Roe’s Multiplier Effect

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This year’s marking of the 40th anniversary Roe v. Wade included, naturally, much regret over the growing death toll caused by the scourge of abortion. The number is now over 55 million. That’s 55 million abortions of children who never became Americans.

That number, however, doesn’t begin to do justice to the total loss. 40 years of Roe v. Wade now equates to the loss of multiple generations of Americans, thus producing an even worse multiplier effect, one that must be considered in counting up the casualties. Think about it:

A huge number of those 55 million would have gone on to have their own children. Those aborted in 1973, would be 40 years old this year. Some of them would even have grandchildren.

peopleIn fact, just imagine—a conservative estimate—if those 55 million abortions had all been born, and, in turn, had each produced, on average, just one or two or three or four descendants. If that had happened, there would be another 100 to 200 million Americans right now.

To be sure, there are some secular progressives who, believe it or not, don’t think of that loss as a bad thing. They hear those numbers and picture mostly negatives: overpopulation, a drain on the environment, more polluters, a further depletion of precious natural resources, more mouths to redistribute income to, more poverty and deprivation, more kids raised in bad families, and woe upon woe.

But I prefer more optimistic thinking.

Try to picture, try to imagine, the faces and personalities of those missing Americans. Which entertainers or musicians or actors were never born? Which politicians? Which NFL or Major League Baseball or NBA or NHL players? Which Olympians? Which writers and scientists and poets and civil-rights leaders? Which Nobel or Pulitzer winners? Which researcher, perhaps, who might be on the cusp of a cure for AIDS or breast cancer?

Well, those people don’t exist. This is the Death Culture. It kills. Roe v. Wade has had a lethal multiplier effect that literally only God alone can fathom.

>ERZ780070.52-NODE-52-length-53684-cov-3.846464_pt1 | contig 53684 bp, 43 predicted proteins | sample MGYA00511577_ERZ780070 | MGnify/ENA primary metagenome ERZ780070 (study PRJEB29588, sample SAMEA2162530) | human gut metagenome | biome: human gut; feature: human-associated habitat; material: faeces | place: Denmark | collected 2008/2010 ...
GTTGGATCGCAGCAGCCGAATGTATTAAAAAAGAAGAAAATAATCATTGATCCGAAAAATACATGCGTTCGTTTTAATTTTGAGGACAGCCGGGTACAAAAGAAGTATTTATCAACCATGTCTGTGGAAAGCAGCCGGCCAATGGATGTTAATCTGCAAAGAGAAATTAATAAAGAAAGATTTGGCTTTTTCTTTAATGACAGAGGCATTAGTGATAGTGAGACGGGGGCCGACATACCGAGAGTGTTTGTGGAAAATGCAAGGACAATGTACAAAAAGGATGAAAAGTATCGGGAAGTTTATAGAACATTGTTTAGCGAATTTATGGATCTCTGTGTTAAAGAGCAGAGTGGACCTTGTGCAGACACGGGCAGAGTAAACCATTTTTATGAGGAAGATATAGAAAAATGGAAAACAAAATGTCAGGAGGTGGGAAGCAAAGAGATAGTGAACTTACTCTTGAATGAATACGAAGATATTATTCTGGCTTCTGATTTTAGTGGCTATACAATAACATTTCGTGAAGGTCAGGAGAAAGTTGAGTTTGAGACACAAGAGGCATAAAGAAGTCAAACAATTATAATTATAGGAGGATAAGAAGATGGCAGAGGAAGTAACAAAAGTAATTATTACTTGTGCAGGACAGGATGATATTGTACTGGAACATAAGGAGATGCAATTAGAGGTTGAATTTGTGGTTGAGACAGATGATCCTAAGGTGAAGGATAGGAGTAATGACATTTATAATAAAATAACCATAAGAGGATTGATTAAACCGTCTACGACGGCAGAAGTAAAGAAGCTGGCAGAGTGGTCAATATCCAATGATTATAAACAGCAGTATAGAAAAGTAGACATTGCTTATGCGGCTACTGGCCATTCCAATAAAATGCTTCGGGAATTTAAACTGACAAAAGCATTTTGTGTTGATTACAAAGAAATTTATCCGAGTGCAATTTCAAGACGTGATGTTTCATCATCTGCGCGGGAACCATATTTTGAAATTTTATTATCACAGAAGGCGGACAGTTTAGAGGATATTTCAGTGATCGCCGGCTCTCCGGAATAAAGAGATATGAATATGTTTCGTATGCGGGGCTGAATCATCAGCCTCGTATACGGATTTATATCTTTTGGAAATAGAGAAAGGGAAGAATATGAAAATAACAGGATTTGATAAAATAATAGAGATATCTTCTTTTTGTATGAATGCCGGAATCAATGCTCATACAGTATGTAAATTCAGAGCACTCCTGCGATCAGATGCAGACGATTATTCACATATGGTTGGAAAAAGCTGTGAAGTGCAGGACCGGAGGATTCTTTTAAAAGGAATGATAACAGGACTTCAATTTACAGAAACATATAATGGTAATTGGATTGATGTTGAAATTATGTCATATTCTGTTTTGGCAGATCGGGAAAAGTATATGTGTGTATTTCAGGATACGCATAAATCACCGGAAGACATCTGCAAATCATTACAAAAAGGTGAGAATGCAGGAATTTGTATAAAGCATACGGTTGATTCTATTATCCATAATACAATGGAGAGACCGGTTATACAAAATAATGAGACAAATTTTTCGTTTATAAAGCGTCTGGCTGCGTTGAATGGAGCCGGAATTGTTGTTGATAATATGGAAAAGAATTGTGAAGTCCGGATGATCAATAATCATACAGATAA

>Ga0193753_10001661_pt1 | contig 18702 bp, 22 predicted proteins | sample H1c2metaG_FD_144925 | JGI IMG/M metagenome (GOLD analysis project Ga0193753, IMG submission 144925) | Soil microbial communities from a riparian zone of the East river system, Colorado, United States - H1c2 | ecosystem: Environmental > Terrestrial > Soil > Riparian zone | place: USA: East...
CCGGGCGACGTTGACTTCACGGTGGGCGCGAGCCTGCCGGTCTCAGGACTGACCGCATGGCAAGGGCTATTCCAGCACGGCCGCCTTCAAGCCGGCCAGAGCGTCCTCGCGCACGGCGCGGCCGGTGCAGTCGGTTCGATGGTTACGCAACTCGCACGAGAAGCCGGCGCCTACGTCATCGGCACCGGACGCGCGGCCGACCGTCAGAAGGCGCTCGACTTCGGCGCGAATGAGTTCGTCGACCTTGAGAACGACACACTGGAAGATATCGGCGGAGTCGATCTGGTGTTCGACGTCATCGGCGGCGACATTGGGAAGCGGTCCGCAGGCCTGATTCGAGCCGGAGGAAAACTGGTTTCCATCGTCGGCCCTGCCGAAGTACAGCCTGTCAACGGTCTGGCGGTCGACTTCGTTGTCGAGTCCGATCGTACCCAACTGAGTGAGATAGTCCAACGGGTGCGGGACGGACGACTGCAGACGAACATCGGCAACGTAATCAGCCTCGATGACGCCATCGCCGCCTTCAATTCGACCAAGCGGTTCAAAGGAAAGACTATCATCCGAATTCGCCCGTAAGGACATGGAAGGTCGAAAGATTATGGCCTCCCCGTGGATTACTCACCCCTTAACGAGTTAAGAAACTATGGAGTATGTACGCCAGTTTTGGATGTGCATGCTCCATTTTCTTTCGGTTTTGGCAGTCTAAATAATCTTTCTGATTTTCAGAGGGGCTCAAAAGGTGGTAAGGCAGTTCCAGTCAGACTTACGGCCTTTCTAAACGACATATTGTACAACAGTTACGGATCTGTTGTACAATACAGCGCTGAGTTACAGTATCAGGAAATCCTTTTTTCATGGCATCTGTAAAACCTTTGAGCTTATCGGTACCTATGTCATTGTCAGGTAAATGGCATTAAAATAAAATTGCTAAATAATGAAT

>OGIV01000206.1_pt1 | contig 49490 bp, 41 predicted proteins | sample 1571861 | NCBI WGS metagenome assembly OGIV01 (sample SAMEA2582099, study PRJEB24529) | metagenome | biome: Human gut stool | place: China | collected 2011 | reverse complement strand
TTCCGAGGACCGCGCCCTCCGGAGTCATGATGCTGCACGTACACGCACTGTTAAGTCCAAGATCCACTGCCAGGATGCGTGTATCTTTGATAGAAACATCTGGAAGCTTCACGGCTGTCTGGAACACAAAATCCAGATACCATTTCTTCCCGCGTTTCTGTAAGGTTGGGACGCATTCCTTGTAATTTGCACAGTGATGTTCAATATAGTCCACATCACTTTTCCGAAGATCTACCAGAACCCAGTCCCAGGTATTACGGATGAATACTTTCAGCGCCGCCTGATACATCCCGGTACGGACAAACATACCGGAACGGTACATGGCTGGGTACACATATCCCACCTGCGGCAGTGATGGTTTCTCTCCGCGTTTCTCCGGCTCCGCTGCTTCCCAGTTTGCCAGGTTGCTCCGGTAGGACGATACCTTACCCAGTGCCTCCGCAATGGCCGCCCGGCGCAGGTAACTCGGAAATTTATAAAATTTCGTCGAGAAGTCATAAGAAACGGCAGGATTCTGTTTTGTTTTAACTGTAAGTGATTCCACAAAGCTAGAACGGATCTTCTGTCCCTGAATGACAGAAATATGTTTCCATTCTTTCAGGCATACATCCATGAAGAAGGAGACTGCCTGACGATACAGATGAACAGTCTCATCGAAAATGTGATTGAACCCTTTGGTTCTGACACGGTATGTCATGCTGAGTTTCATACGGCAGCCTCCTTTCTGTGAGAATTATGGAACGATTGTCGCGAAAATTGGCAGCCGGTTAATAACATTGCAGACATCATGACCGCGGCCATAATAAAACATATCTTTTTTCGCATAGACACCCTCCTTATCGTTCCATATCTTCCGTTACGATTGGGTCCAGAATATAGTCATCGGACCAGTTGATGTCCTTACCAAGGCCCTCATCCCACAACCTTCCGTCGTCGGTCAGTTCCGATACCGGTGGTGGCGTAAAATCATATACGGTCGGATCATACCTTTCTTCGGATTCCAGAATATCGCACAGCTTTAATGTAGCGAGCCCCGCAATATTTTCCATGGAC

For Catholic Exchange and Ave Maria Radio, I’m Paul Kengor.

Dr. Paul Kengor


Dr. Paul Kengor is professor of political science at Grove City College and executive director of The Center for Vision & Values. His books include “The Crusader: Ronald Reagan and the Fall of Communism” and “Dupes: How America’s Adversaries Have Manipulated Progressives for a Century.”

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  • wbarquez

    Does that mean that those who were responsible for the policy that paved the way to this American Holocaust would spend 55 million years in the cleansing fires of Purgatory?

  • James H, London

    I still remember Mother Teresa’s (rather crusty) reply to a journalist who asked why God hadn’t sent someone to find a cure for AIDS: she allegedly said, ‘He did, but they were aborted!’

  • drea916

    But liberals would say that most of those aborted would have more likely have turned out to be poor and/or criminals, so it was better that they were aborted. I think it was the book Freakonomics that had a chapter on this. I’m prolife, but we have to know our enemies way of thinking. (Though I agree with the article.)

  • Annamarie

    I think I may have heard somewhere in the dusty past something about this book, “Freakonomics.” However, I have never read it. Could you sum it up for me while I check for it? By the way, I, too, am rabidly prolife, in all senses of the word!

  • dan g.

    Purgatory? Not Hell?

  • m.m.

    I’ve thought about this, too. But, we also must accept as a fact that many people use contraception and sterilization. So a woman who never intended to raise more than 2 children might have aborted her first pregnancy only to give birth to the following 2. However, had she not aborted her first baby she might have only had 2, then gotten a tubal ligation. So the overall population ends up being the same.

    Also this picture of faces seems to be a little biased. How many african americans are aborted? I see is about 20 white faces portrayed in that collage… We need to also face realities about the nature of abortion demographics. How did a picture like that become associated as a representation of all the souls lost to abortion?